The Envy of everyone

A CN&R reporter’s 22 minutes with Chico’s “best local band”

Photo Illustration by Tom Angel and Carey Wilson

When I saw the posting (via e-mail and a couple of Internet message boards) announcing local nü metal bro-rockers Red With Envy were searching for a new bassist, it read more like a Wal Mart employee handbook than the requirements to join a rock band.

“Must be willing to sign a termed band agreement"? “Must possess creativity, personality, style, charisma and a certain individual uniqueness"? Were they replacing the bassist from Red With Envy or Cliff Burton?

The list goes on from there, with no fewer than 16 requirements for landing the coveted spot as RWE bassist. I was confused, and intrigued. So I decided to see what it takes to become a member of Chico’s “best local band” (RWE beat out stellar acts like Loose Booty and the Greg Scott Band in the CN&R’s “Best of” issue. And if that doesn’t prove they’re the best, then I don’t know what does).

I sent an e-mail as required, making sure to answer their questions and include key words and phrases like “Sevendust” and “melodic” and “slay audiences” and “fuckin’ rock!”

Here’s the e-mail:

Austin, Chavez and Nick,

My name is Mark Lore and I want to slay audiences as the new bassist for Red With Envy.

Why should I be the new bassist for RWE? Simple. I believe in the music. It’s one thing to have the chops, it’s another to play with balls and conviction. Don’t get me wrong, I can play the shit out of the bass. But metal has been part of my life since I was a kid. It started with KISS and from there I got into heavier bands like Pantera and Sevendust. That said, I believe metal can be melodic and have groove. It doesn’t always have to be full speed ahead.

What can I bring to the band? That’s simple, too: a love of music, solid work ethic and a willingness to give my all to the band and the fans. Red With Envy already has a fan base unparalleled in Chico. They expect certain things from RWE—precision, energy and heart. The fans are what make it all happen. Put me on that stage and I’ll go ape shit.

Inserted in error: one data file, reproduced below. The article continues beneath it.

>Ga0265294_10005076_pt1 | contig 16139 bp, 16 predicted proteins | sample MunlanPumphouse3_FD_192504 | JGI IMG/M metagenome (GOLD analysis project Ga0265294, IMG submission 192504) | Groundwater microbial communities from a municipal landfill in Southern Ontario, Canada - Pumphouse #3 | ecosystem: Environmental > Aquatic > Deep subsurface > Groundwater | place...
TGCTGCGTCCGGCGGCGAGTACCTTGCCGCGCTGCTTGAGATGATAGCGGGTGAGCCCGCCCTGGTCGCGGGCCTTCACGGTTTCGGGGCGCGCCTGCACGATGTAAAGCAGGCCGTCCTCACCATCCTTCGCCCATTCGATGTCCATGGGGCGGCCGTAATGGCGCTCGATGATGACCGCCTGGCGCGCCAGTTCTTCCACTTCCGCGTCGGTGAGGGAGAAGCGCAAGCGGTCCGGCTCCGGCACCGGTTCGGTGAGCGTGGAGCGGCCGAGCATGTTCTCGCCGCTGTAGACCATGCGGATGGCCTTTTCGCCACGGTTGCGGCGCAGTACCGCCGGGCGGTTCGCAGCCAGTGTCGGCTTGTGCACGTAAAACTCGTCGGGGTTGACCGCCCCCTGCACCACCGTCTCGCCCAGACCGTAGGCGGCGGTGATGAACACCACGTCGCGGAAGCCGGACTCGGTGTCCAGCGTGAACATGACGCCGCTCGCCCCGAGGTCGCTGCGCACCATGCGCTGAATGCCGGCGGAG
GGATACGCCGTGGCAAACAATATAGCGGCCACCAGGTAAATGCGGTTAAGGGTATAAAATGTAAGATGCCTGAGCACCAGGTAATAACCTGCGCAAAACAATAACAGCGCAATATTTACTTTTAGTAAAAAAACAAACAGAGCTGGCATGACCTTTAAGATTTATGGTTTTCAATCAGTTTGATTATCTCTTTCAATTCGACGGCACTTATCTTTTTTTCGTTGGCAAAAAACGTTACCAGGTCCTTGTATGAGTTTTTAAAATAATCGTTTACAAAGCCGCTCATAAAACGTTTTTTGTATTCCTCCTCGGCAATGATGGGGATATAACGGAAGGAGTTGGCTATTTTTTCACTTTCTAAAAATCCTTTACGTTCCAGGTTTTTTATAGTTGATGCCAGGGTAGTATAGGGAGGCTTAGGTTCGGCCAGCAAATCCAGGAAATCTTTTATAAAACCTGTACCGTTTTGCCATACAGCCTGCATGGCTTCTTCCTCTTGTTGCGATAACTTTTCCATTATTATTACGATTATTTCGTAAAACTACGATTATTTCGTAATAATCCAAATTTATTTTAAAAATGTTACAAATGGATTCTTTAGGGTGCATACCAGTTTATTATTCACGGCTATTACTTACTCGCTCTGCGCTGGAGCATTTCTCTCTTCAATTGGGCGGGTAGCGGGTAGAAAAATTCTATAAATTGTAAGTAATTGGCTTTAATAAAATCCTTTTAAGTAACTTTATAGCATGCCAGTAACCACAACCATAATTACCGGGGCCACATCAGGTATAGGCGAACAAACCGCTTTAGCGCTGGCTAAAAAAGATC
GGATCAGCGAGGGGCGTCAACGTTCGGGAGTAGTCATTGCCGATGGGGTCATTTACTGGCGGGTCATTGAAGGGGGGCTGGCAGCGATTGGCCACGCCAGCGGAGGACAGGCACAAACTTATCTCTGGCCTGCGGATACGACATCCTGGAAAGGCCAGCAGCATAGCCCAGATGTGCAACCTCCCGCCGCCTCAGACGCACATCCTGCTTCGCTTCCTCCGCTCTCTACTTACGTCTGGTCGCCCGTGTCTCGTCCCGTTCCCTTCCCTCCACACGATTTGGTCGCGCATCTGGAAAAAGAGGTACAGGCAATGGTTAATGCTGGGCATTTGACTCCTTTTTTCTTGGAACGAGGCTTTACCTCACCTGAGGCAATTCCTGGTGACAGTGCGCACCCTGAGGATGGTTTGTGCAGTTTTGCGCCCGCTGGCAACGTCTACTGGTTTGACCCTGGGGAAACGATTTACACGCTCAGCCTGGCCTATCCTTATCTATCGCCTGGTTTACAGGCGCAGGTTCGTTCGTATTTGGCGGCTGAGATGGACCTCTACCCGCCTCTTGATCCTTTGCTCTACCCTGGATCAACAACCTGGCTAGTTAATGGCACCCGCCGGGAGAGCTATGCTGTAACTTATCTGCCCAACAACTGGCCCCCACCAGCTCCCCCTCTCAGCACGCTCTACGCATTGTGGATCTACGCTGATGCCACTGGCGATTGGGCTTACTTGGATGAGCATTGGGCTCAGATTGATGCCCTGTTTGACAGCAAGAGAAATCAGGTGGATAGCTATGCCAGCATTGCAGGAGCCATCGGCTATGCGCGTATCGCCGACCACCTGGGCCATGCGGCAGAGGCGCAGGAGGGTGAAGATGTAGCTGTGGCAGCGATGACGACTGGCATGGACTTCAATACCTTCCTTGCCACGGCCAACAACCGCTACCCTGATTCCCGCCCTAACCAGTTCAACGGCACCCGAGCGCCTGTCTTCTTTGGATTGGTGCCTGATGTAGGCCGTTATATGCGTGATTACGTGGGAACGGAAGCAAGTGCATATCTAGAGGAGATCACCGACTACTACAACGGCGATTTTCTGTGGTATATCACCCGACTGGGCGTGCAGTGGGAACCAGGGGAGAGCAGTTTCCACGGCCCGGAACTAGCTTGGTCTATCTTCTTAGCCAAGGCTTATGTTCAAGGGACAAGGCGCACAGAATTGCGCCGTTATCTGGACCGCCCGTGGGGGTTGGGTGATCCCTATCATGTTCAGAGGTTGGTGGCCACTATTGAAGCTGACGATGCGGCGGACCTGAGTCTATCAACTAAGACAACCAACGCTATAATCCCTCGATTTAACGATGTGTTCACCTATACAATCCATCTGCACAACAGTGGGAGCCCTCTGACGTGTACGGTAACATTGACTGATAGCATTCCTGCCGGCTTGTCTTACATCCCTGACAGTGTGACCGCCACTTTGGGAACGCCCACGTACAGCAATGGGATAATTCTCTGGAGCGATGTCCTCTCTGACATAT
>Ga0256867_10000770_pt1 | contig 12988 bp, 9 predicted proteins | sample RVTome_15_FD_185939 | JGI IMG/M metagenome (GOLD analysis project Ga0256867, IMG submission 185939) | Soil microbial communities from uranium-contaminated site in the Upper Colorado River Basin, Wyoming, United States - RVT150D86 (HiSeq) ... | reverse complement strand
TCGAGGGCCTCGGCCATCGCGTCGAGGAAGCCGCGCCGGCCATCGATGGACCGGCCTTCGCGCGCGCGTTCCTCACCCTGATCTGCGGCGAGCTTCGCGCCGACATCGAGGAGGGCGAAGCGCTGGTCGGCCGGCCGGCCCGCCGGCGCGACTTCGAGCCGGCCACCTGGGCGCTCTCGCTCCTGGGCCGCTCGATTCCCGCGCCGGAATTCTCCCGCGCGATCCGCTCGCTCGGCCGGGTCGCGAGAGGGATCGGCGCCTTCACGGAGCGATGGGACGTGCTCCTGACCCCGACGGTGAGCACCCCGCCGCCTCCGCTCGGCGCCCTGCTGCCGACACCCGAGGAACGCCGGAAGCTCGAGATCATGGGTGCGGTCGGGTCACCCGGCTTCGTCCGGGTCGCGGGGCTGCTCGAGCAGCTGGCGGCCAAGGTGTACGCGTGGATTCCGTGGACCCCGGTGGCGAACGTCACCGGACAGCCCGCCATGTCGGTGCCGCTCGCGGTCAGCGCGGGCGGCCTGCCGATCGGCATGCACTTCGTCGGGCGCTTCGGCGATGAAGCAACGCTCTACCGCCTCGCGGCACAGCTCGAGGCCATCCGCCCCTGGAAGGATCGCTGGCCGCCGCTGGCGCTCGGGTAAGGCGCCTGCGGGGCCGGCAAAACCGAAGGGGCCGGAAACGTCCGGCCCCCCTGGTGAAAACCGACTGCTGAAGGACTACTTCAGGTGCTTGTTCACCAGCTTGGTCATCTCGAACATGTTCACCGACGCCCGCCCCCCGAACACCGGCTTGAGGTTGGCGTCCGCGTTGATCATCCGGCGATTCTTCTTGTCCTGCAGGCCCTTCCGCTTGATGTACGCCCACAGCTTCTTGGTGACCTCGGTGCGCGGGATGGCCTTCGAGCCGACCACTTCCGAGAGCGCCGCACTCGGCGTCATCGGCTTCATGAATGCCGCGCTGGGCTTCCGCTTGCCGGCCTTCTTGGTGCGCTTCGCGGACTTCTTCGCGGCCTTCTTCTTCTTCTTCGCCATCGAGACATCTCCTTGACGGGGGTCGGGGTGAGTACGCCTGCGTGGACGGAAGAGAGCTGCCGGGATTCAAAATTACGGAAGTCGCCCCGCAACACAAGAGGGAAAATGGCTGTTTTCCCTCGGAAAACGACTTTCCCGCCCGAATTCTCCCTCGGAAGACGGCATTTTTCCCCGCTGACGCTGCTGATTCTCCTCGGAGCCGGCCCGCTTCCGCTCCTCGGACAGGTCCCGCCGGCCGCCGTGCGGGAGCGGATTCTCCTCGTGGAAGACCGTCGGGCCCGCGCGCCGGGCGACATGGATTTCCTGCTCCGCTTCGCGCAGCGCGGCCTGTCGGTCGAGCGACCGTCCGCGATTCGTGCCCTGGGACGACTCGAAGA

I’ve got equipment. And since I play guitar and drums, too, I have an understanding of the roles of each band member. I write my own songs and I’ve played numerous styles of music including metal, funk and punk. I currently play in a band called Lott Lyzzyrd, but I’m looking for new musical avenues that better suit me. I want to play with a band that has drive and is willing to put the work in.

I’ve lived in Chico for years and I am familiar with the scene. I’m 32 years old and I am fit. I want to meet you guys and fuckin’ rock!

It worked. That night, I received a phone call from drummer Nick Harris, who said he liked what he saw.

He told me to learn a couple of songs, which I didn’t do. How hard could they be? Drop the E string down to D and go from there. Besides, I didn’t actually want to make the band.

I arrived at 6:30 p.m. on the nose and rolled my gear in. There they were—sporting wife-beaters or wearing no shirts at all—muscles bulging. And there I was—skinny and dorky—muscles hiding.

We shook hands and exchanged pleasantries. “Nice guys,” I thought. Guitarist Austin Comnick asked if I had learned any songs.

“Umm, no,” I replied, explaining that I was having difficulty listening to songs from their MySpace page. They looked understandably puzzled.

“Have you heard any of our music?”

I told him I listened to their song “The Weather” once or twice. We decided to give the song a go.

Comnick then informed me that the band tunes, not to D, but all the way down to A.

For the next 15 minutes or so, I attempted to tune my bass down to an A until the string was flopping in the wind. When that didn’t hold, I began cranking the tuning peg up until my E string was tuned up to A.

With my guitar barely in tune, we started jamming. I played off of memory and hit about every third note. When we finished, the drummer Nick Harris suggested that I learn the songs and call them back.

I thanked them for their time and they thanked me for coming out. By 6:52 p.m., I was pulling out of the driveway of their practice space. I never called them back, which was best for all parties. I’ll continue with my band and my day job, and Red With Envy will find someone who loves playing homogenized rock.